Author(s): Evans AH, Lawrence AD, Potts J, Appel S, Lees AJ
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Abstract BACKGROUND: In the course of treatment, a small group of patients with Parkinson disease (PD) develop a harmful pattern of compulsive dopaminergic drug use, called the dopamine dysregulation syndrome (DDS). Individual factors may influence susceptibility. OBJECTIVES: To identify predisposing factors to DDS in a population of outpatients with PD. METHODS: The authors compared clinical features, impulsive sensation seeking (ISS) personality traits, past experimental drug use, alcohol consumption, smoking behaviors, and depressive symptoms in 25 patients with DDS to an outpatient sample of 100 patients with PD who were not compulsively overusing dopaminergic medication. RESULTS: Patients with DDS had a significantly younger age at disease onset, higher dopaminergic drug intake, greater past experimental drug use, more depressive symptoms, scored higher on ISS ratings, and tended to have higher alcohol intake. Using logistic regression analysis, we found that novelty seeking personality traits, depressive symptoms, alcohol intake, and age at PD onset were significant predictors of DDS. CONCLUSIONS: These factors may help to identify early patients who are more vulnerable to developing a pattern of compulsive dopaminergic drug use and help minimize its consequences.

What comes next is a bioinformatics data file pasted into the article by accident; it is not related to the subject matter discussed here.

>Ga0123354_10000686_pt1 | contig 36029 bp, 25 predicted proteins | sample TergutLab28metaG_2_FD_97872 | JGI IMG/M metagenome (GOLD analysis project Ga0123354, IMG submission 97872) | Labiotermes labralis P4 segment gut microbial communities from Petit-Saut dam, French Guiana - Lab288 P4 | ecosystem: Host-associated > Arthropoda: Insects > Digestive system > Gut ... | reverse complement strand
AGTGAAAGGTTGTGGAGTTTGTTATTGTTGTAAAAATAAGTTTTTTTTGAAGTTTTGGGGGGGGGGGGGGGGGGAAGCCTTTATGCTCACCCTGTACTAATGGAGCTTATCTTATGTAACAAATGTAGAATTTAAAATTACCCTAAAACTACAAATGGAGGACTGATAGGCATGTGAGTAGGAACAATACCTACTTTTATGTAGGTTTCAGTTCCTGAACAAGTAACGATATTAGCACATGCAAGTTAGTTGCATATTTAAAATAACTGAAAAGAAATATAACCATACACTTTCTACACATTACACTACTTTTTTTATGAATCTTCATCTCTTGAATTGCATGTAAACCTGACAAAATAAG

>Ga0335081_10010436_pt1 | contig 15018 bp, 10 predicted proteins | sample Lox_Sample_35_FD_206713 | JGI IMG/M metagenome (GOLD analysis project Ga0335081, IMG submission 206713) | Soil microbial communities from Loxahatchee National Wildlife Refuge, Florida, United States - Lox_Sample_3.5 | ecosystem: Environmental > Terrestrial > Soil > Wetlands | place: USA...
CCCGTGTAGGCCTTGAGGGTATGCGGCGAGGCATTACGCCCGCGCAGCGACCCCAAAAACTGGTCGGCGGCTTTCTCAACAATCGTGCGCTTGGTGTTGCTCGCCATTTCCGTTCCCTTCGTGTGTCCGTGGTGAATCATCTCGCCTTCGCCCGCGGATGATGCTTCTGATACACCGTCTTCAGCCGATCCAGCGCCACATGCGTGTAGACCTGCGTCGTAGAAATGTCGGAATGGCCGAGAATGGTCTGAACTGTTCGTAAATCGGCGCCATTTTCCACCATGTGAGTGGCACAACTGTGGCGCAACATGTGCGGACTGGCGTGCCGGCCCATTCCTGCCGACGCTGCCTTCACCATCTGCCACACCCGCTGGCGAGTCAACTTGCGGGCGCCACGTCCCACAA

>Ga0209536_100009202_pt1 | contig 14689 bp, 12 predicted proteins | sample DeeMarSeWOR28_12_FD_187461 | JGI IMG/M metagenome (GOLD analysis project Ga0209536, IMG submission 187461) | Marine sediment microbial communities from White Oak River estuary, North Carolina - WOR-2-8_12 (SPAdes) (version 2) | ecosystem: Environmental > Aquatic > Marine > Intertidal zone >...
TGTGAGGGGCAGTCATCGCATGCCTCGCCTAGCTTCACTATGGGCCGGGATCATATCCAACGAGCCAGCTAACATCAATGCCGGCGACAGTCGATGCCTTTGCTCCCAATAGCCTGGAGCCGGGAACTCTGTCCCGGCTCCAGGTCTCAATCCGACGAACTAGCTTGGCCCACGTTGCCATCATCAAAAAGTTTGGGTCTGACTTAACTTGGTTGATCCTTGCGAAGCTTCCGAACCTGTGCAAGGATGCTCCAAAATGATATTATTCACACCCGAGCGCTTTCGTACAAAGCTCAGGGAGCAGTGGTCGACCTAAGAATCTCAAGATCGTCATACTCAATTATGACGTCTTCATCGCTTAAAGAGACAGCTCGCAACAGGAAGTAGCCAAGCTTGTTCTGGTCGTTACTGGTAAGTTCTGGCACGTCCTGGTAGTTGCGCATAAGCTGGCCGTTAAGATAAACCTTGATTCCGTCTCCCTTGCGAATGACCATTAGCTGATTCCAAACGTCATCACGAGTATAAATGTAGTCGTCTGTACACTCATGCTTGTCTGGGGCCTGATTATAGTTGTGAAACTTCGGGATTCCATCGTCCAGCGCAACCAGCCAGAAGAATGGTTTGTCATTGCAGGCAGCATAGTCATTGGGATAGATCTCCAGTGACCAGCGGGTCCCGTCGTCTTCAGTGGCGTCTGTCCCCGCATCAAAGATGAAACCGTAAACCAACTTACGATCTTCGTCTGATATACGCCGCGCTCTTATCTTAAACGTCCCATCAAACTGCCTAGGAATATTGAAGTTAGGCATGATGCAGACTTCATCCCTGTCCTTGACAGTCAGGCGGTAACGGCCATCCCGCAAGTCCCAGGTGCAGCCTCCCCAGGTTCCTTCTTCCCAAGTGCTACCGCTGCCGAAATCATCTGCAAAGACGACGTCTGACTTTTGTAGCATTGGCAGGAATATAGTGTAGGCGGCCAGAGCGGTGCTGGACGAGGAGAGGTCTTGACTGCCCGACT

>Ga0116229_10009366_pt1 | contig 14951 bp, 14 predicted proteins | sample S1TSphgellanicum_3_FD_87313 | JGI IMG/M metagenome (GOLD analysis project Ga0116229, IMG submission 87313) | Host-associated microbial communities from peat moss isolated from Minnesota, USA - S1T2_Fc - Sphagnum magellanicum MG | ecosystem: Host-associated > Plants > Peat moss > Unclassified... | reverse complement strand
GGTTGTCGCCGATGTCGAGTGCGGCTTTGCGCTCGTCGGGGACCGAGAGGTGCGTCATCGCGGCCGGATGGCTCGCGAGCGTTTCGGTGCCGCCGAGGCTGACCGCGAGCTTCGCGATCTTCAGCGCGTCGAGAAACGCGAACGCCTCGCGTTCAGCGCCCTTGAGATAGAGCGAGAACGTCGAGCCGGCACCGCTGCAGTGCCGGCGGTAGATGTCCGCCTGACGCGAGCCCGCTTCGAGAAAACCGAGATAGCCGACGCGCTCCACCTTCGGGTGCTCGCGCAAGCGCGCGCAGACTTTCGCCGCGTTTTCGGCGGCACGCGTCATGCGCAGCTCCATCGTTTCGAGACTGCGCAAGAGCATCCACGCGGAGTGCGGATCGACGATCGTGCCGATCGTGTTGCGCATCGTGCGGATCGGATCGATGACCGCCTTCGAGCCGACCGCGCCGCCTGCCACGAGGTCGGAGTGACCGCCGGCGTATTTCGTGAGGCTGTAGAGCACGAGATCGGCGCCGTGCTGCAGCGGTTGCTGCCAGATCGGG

This article was published in Neurology
and referenced in Journal of Addiction Research & Therapy